When, in 1991, a pair of German climbers on a route through the Alps found the mummy in perfect condition of a male at 3,200 meters, they assumed that it must be a hiker who died perhaps 20, 50 or 100 years ago. to the sumo. It was not unusual for the thaw to bring to the surface anonymous stories of this haze: silent witnesses of an accident, an irreversible fatality in an area straddling Italy and Austria, in South Tyrol.
The dating tests of the experts, however, yielded a surprising conclusion: Ötzi, as the mummy was baptized, was more than 5,300 years old. The ice had preserved it as it was from the Neolithic until today. At that exact point in the Alps a space-time door had opened to the past and scientists read in that 1.59-meter-high body a whole biography: their illnesses, the color of their eyes, the last meal, their tattoos , his clothes, the arsenal of weapons with which he traveled and even the way he was killed: treason and back.
In addition to certain unspeakable modesty, the feeling of violating a private space, Felix Randau felt the first time he visited Ötzi's mummy at the Museum of Bolzano (Italy) that "we could be any of us; it is a figure of universal significance. " By then he had not written the script of the film that would end up directing and presented today at the Archaeological Museum of Madrid. He simply wondered how it was possible that no one had wanted to narrate the life of that great-grandfather of the Neolithic: "If the body had been found in the United States had already made 50 movies."
He, a young German filmmaker, has set out to film this austere and peculiar "biopic", at times emotional in its own essentiality: man, nature, the struggle for survival and preponderance … And, of course, the violence. For Randau, "Ötzi, the man of ice", is first of all a film about the "circle of violence of humanity" represented in this inhabitant of the Alps who, when an enemy clan kills his family, sets out on the path of revenge. A particular odyssey of exalted passions that is worth as much in its narrative form for a clan of the most remote antiquity as for a departure from the Far West. "Yes, it can be said that I have made a" western "of the Neolithic," confesses Randau to LA RAZÓN.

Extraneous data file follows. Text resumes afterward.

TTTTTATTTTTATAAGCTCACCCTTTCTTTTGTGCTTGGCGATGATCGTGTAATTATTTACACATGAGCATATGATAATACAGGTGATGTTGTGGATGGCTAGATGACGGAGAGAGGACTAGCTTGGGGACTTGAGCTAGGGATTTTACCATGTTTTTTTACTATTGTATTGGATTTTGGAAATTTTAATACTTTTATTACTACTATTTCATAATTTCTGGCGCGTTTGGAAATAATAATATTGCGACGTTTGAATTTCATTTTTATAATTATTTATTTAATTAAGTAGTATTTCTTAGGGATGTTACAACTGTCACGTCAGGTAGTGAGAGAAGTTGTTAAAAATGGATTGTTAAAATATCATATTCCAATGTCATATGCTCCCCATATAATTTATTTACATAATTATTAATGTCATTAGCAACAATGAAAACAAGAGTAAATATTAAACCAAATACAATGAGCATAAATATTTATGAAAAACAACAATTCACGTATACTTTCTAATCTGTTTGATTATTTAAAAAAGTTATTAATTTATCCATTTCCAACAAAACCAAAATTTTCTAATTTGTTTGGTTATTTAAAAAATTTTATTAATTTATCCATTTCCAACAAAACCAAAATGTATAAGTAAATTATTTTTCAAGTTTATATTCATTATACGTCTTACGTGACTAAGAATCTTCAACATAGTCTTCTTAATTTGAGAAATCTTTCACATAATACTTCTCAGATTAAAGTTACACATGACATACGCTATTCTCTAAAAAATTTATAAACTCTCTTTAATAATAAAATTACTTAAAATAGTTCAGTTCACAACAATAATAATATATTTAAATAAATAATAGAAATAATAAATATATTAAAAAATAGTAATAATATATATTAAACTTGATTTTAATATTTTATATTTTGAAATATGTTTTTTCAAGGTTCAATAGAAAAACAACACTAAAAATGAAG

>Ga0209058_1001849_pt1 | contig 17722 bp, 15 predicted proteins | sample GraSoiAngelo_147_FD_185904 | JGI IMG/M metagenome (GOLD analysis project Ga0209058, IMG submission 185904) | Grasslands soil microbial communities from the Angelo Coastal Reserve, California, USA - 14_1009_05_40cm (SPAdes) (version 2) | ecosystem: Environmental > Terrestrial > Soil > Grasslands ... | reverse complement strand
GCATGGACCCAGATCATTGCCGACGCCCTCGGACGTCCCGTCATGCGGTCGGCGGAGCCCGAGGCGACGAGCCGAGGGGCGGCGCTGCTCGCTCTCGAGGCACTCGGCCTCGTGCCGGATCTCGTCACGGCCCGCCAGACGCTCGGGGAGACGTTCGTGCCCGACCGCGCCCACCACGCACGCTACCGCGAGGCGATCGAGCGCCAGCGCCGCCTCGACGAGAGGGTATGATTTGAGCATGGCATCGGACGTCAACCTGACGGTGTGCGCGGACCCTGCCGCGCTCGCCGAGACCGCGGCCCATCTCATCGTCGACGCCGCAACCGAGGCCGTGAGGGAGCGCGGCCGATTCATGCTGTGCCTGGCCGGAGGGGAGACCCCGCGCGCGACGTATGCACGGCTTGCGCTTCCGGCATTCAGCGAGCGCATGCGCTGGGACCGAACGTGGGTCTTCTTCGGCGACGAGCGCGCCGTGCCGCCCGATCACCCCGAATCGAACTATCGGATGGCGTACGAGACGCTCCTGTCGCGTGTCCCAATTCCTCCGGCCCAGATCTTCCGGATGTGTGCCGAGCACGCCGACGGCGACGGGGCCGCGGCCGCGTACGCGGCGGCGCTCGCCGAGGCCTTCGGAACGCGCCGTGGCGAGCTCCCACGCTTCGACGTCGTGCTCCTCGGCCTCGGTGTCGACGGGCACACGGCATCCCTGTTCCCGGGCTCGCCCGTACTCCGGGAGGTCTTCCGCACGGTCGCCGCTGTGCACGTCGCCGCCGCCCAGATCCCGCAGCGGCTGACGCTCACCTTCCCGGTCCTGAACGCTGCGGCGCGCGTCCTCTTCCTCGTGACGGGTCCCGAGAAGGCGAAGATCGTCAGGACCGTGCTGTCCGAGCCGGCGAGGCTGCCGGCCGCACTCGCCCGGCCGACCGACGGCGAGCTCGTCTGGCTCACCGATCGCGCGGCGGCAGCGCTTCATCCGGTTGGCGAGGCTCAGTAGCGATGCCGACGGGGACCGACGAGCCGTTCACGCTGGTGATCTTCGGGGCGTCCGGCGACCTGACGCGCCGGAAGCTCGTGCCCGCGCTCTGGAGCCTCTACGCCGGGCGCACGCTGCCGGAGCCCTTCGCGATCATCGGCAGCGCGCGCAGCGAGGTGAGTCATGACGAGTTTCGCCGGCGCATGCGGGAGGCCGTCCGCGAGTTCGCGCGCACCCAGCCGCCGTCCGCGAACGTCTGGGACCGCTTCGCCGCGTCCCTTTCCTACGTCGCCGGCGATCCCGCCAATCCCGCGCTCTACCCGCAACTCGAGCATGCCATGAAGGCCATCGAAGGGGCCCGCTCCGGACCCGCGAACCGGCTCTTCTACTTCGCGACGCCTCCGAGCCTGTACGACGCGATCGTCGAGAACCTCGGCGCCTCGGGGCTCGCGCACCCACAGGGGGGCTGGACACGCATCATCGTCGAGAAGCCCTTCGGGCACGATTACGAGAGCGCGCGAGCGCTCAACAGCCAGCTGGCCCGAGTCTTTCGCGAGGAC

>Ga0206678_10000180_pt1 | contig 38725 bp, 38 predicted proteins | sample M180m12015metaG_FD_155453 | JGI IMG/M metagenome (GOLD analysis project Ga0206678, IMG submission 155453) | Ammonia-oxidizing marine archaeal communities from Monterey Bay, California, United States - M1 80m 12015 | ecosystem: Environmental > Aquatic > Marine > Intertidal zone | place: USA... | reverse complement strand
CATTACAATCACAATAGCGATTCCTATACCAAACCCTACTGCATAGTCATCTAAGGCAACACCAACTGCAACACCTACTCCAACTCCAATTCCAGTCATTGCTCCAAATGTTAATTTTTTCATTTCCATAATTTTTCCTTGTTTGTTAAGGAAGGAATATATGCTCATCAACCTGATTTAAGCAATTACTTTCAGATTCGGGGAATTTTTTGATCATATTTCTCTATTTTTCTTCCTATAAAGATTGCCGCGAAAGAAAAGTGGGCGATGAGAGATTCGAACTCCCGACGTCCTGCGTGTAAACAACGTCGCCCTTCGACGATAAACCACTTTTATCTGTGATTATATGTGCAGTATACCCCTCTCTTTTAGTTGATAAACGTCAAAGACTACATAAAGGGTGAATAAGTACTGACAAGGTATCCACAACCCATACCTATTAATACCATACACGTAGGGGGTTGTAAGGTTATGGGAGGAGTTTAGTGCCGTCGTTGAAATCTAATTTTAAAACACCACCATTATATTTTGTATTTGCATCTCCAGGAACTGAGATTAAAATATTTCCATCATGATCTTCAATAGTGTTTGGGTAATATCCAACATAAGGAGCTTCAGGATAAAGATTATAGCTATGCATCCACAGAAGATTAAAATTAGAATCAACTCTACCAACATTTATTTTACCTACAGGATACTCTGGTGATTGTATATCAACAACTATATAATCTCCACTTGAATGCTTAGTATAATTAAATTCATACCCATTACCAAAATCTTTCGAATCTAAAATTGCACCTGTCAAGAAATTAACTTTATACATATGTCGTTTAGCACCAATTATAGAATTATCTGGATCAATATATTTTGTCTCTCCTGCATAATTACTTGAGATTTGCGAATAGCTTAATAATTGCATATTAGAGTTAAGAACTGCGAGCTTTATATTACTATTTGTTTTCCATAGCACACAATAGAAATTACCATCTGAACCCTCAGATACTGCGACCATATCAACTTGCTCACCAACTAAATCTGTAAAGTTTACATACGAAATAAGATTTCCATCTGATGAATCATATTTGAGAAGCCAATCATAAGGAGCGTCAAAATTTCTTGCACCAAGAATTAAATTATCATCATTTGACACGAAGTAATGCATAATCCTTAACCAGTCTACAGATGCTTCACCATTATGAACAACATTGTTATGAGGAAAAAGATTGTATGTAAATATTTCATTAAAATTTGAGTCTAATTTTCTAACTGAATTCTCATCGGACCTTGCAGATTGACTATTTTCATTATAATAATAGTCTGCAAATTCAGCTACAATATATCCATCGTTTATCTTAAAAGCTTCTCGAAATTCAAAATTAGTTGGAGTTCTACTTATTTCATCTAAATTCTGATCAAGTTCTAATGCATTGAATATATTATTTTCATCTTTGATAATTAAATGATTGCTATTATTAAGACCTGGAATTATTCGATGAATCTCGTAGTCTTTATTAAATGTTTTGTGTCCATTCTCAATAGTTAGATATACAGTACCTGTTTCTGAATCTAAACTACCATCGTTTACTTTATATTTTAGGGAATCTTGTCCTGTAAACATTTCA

Of course, in the history of Ötzi, even though everything happens 5 millennia ago, nothing is accidental, nothing is really fictitious: "Everything can be said that it is authentic because it could have been such," explains the director. A large group of specialists (archaeologists, anthropologists, linguists) have advised the production team so that no detail, beyond the plot that explains the last days of the protagonist's life, is anachronistic: those are the skins that Ötzi wore, the arrows that he shot, the animals he hunted, and even the cliffs he trampled. And it is that Randau took the camera to subzero temperatures and alpine heights so that the film (with Jürgen Vogel as protagonist) took part of the same landscapes in which the mummy was found. The most difficult thing, even in those mountains, "was finding spaces in a virgin state".
The film also has the peculiarity, unique, having been shot in the Rhaetian language, a language spoken in the area in the Neolithic and reconstructed in its original form by linguists. We understand nothing of what is said, although the meaning is practically never inaccessible. "It did not make sense to subtitle it," says Randau. The magic of that rudimentary language compensates. After all, it summarizes the German, the message of the film and the one we extract from Ötzi's own skin is that we are not so far from him: "Practically there have been no changes in the attitude of the human being; the essence is the same. "